You do NOT need to wait until your child has a diagnosis of a Learning Disability to start remedial reading. Early Reading Intervention is very important.

If your child is diagnosed with a reading disability, then your child will:
-In Alberta; be given a code of 54: Learning Disability
-Qualify for an Individual Program Plan. Go to Individual Program Plans for more information.
-Through the IPP, be eligible for reading intervention and other school support at your school.
-Be eligible for accommodations in school, including Assistive Technology (such as text-to-speech and speech-to-text software) and extra time to complete assignments or exams

Reading 101 – A Guide for Parents
This guide will give you a better understanding of what it takes to learn to read and how you can help your children grow as readers, writers, and learners!

10 Things You Can Do to Raise a Reader
By Reading Rockets
Parents are a child’s first teacher and there are things you can do every day to share the joy of reading while strengthening your child’s literacy skills.

Reading Disabilities - Definitions & Terms

If your child has received a diagnosis to indicate that they have a Specific Learning Disorder in Reading (DSM-5 assessment) or an Auditory/Language Processing Disorder (LDAC definition), the report will describe the specific subskills of reading your child may struggle with.

For a detailed description of Learning Disabilities definitions and terms, go to the website sections called: About LD Definitions and Terms to Describe LDs.

Dyslexia is the most common type of Learning Disability in Reading.

People with Dyslexia struggle with the foundational skills of phonemic awareness, word identification, and fluency.

That means they struggle with:

  • Blending, breaking apart (segmenting) or manipulating the individual sounds within a word
  • Making accurate sound/letter associations when reading or spelling
  • Reading words accurately and automatically
  • Reading fluently, which means at a steady pace and with expression
  • They have to put forth extra effort into reading

New Definition of Dyslexia in the U.S. in 2018
In the United States a new law (Public Law 115-391) was passed in 2018 that states:
“The term ‘dyslexia’ means an unexpected difficulty in reading for an individual who has the intelligence to be a much better reader, most commonly caused by a difficulty in the phonological processing (the appreciation of the individual sounds of spoken language), which affects the ability of an individual to speak, read, and spell.”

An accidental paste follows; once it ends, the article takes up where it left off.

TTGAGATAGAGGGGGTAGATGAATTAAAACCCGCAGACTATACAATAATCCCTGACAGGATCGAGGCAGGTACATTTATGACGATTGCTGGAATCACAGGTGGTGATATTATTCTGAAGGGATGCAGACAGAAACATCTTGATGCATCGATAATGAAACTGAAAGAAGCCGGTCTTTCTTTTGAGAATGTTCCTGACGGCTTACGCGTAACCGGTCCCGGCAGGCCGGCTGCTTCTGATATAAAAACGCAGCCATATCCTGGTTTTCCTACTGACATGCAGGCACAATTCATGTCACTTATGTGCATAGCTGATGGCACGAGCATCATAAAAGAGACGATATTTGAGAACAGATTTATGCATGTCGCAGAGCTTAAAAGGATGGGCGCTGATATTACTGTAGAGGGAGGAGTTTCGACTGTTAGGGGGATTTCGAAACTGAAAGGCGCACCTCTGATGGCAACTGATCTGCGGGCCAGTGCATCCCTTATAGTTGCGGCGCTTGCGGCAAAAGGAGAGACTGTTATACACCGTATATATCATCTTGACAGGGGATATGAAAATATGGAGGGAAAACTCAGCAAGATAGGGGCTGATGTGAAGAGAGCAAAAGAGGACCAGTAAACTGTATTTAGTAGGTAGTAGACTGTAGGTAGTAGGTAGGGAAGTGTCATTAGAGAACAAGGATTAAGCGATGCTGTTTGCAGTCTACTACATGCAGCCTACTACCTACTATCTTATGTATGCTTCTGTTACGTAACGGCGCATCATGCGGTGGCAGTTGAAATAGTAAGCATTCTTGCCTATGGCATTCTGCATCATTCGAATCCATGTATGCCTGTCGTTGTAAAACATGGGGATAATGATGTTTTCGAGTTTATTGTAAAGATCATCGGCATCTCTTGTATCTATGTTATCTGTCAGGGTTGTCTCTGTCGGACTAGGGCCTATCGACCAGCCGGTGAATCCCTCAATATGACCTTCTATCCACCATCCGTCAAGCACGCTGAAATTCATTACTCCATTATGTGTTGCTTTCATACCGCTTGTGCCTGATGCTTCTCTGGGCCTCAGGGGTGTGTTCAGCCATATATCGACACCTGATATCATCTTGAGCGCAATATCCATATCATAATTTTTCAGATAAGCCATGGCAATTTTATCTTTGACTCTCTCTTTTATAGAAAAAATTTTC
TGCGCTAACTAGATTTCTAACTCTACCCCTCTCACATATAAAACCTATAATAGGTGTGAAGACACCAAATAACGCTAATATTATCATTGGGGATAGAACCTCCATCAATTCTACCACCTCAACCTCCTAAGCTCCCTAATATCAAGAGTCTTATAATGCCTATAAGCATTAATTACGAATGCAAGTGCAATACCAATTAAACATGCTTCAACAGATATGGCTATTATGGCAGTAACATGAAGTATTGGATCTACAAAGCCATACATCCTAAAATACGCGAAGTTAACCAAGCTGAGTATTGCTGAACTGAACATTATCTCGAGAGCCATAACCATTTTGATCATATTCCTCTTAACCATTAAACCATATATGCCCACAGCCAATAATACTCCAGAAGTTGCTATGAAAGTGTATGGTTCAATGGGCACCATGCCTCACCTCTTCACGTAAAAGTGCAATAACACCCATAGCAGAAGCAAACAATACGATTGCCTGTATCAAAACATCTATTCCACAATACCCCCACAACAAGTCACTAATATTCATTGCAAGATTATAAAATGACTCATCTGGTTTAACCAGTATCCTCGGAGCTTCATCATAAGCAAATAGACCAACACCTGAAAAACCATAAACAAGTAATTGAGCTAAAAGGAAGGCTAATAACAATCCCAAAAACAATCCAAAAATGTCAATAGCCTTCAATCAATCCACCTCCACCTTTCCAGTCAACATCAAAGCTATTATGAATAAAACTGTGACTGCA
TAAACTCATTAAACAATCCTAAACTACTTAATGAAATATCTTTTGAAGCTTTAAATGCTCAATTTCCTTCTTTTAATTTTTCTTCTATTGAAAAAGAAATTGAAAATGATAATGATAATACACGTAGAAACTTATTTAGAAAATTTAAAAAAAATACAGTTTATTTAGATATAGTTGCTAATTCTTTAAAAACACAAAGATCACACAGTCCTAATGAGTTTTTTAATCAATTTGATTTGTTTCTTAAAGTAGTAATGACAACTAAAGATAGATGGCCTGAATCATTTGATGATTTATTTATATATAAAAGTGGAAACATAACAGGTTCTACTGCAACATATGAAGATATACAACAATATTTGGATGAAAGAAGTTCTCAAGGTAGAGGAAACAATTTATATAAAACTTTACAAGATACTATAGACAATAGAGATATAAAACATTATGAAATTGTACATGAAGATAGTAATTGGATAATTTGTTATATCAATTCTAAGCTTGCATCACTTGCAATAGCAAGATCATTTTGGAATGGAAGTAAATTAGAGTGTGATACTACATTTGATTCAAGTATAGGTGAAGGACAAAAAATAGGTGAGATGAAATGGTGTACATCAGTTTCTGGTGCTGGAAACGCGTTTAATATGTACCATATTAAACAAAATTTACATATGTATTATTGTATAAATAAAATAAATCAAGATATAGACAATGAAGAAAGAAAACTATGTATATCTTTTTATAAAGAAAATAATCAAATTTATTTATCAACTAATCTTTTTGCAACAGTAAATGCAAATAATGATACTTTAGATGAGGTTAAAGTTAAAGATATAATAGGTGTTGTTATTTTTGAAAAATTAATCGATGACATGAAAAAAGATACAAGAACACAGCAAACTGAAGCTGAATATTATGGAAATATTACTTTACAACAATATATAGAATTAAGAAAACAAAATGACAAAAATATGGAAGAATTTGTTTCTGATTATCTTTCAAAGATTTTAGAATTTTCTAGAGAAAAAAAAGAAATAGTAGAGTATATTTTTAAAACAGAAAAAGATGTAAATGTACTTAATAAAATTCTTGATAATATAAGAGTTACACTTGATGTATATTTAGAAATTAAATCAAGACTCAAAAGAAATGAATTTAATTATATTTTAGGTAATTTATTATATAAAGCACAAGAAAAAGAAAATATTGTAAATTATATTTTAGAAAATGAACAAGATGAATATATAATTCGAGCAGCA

In 2002, the International Dyslexia Association defined Dyslexia as: “Dyslexia is a specific learning disability that is neurobiological in origin. It is characterized by difficulties with accurate and/or fluent word recognition and by poor spelling and decoding abilities. These difficulties typically result from a deficit in the phonological component of language that is often unexpected in relation to other cognitive abilities and the provision of effective classroom instruction. Secondary consequences may include problems in reading comprehension and reduced reading experience that can impede growth of vocabulary and background knowledge.”

‘‘Dyslexia is very common, affecting 15-20% of the population and representing 80– 90% of all those with learning disabilities. Scientific research shows differences in brain connectivity between dyslexic and typical reading children, providing a neurological basis for why reading fluently is a struggle for those with dyslexia.’’

IDA Dyslexia Handbook: What Every Family Should Know was developed by the International Dyslexia Association (IDA).

‘In addition to offering valuable information about dyslexia and its characteristics, this handbook provides information on assessments, effective teaching approaches, self-advocacy ideas, and a vast array of resources. The handbook contains information that will be useful throughout a child’s life, from elementary school through college. The degree of difficulty a child with dyslexia has with reading, spelling, and/or speaking varies from person to person due to inherited differences in brain development, as well as the type of teaching the child receives.’

Infographic that depicts the elements and teaching principles needed to provide effective reading instruction for most children.

Research on the Science of Reading and Effective Literacy Instruction has proven that instruction needs to be diagnostic and prescriptive, explicit, sequential, cumulative, and systematically teach all of the important components of reading.

Structured Literacy is a term that is becoming well known to describe an evidenced-based approach to teach the literacy skills of oral language, reading, spelling, and writing. It is effective for regular literacy instruction in the classroom and is particularly needed for targeted literacy intervention when working with struggling readers. This is an over-all approach, not a specific program. Evidenced-based reading intervention programs that explicitly and systematically teach students word recognition and comprehension skills will fit under this approach.

Resource: Visit our webpage on Effective Literacy Instruction for Educators.

Visit the International Dyslexia Association (IDA) for more information about Structured Literacy and other topics related to dyslexia and reading.

Disclaimer: The Learning Disabilities & ADHD Network does not support, endorse or recommend any specific method, treatment, product, remedial centre, program, or service provider for people with Learning Disabilities or ADHD. It does, however, endeavour to provide impartial and, to the best of our knowledge, factual information for persons with Learning Disabilities and/or ADHD.